Stack: Fifty?

Keith: A lot.

Stack: Uh hmm.

Keith: Uh hmm. A lot of people. And, what we would do when our lunch hour come, we would go out to the grass or we would go out and play "church". Take brooms and sweep around... put the grass... put little bushes around. My friends (?) called it "down the church" (?). It was good times in those days, you know.

Stack: Uh hmm.

Keith: Good times. (looking up at UNCW students) You all don't know anything about that because you all don't have the time to pick... make a toy (students laugh)... make nothing. You buy everything.

Students: Yeah.

Keith: We would go pick about... there's a certain grass that you pull up out of the ground and it had a lot of roots. And, you take that grass and shake all get all the sand off of it and wash all the dirt out of it. And, tie a string around it and for doll hair. And, take part of it the... grass and tie a string around it so it would have hands and the other part for the body. (laughs) (laughter from students) Now, you all don't do nothing like that. (laughter) You can buy everything you want.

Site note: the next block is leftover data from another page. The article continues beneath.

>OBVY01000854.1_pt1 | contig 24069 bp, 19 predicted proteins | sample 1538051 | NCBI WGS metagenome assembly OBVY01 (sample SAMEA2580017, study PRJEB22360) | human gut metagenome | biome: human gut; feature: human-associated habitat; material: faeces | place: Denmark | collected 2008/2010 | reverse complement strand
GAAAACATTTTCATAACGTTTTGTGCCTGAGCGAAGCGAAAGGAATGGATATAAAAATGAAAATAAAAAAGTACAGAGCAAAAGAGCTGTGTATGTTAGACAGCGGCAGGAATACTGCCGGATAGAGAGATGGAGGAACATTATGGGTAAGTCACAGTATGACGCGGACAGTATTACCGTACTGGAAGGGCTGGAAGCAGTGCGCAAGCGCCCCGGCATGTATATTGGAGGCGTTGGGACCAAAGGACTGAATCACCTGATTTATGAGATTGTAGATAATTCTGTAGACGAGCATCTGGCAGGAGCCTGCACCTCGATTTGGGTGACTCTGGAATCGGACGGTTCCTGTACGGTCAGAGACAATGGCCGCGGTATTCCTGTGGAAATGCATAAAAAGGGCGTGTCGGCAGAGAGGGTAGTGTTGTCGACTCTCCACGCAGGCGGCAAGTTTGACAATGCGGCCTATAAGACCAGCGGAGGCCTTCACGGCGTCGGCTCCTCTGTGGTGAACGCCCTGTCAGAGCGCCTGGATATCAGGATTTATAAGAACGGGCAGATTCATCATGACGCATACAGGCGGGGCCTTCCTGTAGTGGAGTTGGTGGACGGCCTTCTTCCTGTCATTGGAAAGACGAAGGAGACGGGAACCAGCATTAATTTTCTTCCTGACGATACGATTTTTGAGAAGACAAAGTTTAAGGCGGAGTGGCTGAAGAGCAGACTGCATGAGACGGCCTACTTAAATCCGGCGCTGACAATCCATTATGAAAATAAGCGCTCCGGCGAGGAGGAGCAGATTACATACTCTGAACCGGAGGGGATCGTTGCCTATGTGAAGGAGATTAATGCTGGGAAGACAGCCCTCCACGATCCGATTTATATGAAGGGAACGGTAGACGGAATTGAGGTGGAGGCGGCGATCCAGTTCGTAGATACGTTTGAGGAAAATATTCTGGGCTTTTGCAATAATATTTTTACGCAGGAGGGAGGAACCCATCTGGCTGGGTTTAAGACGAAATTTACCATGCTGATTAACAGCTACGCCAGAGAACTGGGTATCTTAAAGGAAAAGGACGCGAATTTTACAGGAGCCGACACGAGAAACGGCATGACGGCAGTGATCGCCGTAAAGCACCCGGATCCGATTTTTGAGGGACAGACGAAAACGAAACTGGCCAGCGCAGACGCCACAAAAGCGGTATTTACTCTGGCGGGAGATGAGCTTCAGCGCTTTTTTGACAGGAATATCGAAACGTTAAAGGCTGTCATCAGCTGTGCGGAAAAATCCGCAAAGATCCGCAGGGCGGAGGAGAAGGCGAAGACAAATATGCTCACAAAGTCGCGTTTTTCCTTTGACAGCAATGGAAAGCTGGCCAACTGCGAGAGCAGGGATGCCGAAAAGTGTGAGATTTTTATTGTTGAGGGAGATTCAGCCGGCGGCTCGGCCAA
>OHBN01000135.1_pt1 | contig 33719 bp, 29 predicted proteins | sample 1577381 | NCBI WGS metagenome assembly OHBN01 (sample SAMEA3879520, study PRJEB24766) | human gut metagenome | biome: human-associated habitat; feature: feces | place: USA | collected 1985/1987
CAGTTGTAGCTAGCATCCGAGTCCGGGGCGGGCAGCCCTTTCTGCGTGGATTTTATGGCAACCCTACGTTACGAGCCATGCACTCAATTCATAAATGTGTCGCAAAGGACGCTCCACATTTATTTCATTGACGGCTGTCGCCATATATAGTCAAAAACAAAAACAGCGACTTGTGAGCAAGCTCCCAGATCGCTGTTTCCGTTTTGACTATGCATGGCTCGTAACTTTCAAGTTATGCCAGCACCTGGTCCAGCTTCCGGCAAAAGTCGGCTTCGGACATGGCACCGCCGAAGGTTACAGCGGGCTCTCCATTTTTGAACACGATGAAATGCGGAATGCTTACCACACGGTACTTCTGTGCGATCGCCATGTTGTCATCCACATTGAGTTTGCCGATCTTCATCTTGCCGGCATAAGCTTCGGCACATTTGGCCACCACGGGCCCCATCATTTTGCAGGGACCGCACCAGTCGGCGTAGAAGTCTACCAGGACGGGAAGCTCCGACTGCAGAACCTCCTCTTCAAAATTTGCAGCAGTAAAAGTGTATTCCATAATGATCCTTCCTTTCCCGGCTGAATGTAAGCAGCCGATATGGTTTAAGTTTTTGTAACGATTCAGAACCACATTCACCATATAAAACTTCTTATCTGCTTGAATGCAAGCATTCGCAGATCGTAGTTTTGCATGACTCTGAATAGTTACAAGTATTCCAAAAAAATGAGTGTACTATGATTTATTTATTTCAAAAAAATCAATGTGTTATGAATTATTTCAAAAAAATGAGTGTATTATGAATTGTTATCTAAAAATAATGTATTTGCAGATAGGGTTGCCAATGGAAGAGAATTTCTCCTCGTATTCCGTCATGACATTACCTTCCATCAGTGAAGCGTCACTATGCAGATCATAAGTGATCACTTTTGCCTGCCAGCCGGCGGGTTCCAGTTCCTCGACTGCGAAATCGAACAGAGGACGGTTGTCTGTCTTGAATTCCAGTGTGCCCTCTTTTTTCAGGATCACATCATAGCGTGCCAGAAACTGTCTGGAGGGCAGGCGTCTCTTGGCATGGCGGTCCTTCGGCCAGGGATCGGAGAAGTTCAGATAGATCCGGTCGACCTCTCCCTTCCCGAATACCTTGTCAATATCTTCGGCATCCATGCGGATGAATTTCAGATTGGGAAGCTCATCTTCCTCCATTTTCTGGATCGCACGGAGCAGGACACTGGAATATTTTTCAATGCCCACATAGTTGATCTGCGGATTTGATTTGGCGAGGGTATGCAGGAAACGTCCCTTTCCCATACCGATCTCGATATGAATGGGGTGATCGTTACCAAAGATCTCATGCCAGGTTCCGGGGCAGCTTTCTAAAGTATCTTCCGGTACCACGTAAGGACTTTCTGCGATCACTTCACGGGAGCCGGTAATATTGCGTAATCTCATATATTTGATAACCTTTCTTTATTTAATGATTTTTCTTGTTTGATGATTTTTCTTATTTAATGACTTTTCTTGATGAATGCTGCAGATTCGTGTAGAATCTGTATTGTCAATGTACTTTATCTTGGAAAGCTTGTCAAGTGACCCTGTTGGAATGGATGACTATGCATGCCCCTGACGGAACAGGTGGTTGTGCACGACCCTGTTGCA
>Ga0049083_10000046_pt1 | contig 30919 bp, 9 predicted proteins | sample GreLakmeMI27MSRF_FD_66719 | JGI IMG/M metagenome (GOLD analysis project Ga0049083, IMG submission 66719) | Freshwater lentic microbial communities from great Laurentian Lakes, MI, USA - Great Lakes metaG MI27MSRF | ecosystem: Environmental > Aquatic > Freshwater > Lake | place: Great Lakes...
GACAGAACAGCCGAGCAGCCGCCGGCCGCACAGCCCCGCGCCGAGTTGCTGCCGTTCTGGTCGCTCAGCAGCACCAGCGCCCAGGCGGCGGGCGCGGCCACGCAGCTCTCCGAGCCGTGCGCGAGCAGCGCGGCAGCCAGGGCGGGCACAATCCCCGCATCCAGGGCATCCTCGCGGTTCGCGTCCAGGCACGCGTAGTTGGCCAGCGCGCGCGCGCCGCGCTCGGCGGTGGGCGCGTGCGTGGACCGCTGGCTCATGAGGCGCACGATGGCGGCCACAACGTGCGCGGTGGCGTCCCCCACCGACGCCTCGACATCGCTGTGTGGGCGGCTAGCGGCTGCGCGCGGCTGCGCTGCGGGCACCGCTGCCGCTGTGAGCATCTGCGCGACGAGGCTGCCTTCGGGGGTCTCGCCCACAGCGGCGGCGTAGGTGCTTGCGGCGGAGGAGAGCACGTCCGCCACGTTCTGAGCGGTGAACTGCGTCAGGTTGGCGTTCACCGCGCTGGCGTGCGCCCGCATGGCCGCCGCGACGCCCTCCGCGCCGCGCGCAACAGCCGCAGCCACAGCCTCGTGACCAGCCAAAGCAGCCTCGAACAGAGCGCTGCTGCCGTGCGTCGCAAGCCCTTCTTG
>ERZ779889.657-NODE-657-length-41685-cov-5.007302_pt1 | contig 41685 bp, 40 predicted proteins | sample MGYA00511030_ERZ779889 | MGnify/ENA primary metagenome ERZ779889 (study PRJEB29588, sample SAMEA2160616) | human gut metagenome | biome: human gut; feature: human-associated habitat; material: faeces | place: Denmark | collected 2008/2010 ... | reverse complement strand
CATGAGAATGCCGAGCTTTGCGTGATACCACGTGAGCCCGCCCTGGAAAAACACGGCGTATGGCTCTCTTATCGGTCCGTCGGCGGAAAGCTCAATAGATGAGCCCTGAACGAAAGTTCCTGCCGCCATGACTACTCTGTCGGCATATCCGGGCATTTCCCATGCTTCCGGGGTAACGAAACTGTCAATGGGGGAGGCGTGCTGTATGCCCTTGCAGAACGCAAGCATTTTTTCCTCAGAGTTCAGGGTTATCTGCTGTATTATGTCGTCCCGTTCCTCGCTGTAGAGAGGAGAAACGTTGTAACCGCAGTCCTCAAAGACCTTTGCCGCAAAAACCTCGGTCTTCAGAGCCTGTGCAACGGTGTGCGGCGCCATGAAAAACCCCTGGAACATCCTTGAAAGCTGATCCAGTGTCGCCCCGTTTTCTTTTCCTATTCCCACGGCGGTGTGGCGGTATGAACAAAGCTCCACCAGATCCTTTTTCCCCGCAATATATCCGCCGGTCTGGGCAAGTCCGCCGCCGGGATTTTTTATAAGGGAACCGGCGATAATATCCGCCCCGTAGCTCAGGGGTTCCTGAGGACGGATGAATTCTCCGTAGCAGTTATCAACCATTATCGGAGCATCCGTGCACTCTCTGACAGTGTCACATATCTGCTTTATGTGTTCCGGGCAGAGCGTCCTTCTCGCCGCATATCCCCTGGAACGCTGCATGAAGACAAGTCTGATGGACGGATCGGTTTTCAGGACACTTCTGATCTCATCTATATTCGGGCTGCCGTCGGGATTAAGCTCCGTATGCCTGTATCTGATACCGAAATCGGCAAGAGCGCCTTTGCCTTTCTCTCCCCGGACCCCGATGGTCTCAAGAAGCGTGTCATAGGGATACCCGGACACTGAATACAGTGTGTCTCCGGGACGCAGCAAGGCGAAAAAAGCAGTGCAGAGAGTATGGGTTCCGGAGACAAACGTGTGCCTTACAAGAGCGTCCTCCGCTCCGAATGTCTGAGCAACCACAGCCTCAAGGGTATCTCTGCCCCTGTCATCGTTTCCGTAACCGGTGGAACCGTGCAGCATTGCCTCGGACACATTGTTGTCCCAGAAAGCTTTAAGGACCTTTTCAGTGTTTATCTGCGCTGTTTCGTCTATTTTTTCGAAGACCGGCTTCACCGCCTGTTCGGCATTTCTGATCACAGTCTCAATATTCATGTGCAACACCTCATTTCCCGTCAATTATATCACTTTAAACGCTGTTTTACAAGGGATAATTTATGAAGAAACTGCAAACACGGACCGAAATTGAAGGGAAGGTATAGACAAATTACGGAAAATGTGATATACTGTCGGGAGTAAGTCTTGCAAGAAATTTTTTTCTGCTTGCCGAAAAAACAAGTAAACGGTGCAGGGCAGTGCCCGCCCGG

Stack: That's neat. So, did you have a long way to walk when you came to school, here? Did you have to walk home?

Keith: Um... from... its a good ways to walk, yeah, but it didn't seem like nothing to us because we used to it, you know. That's all we thought... we know about... is walking. A few houses down... you came... did you come from Highway 11, or which way?

Stack: Uh... 210 and then we... yeah, on 210. And, then we came over on... just by...

Keith: Canetuck (sp?)?

Stack: Yeah, Black... by the Black River.

Keith: Oh, ok then. All right, so I'm down that way (gestures).

Stack: Uh. huh. Do you still have your same family house? Are you still in that same...

Keith: I'm still in that same... Uh huh.

Stack: How neat.

Keith: Not in the same house. We moved back from New York, I built a house.

Stack: Oh. I don't want to hog all the questions. I'm sure you all can think of a lot of things that...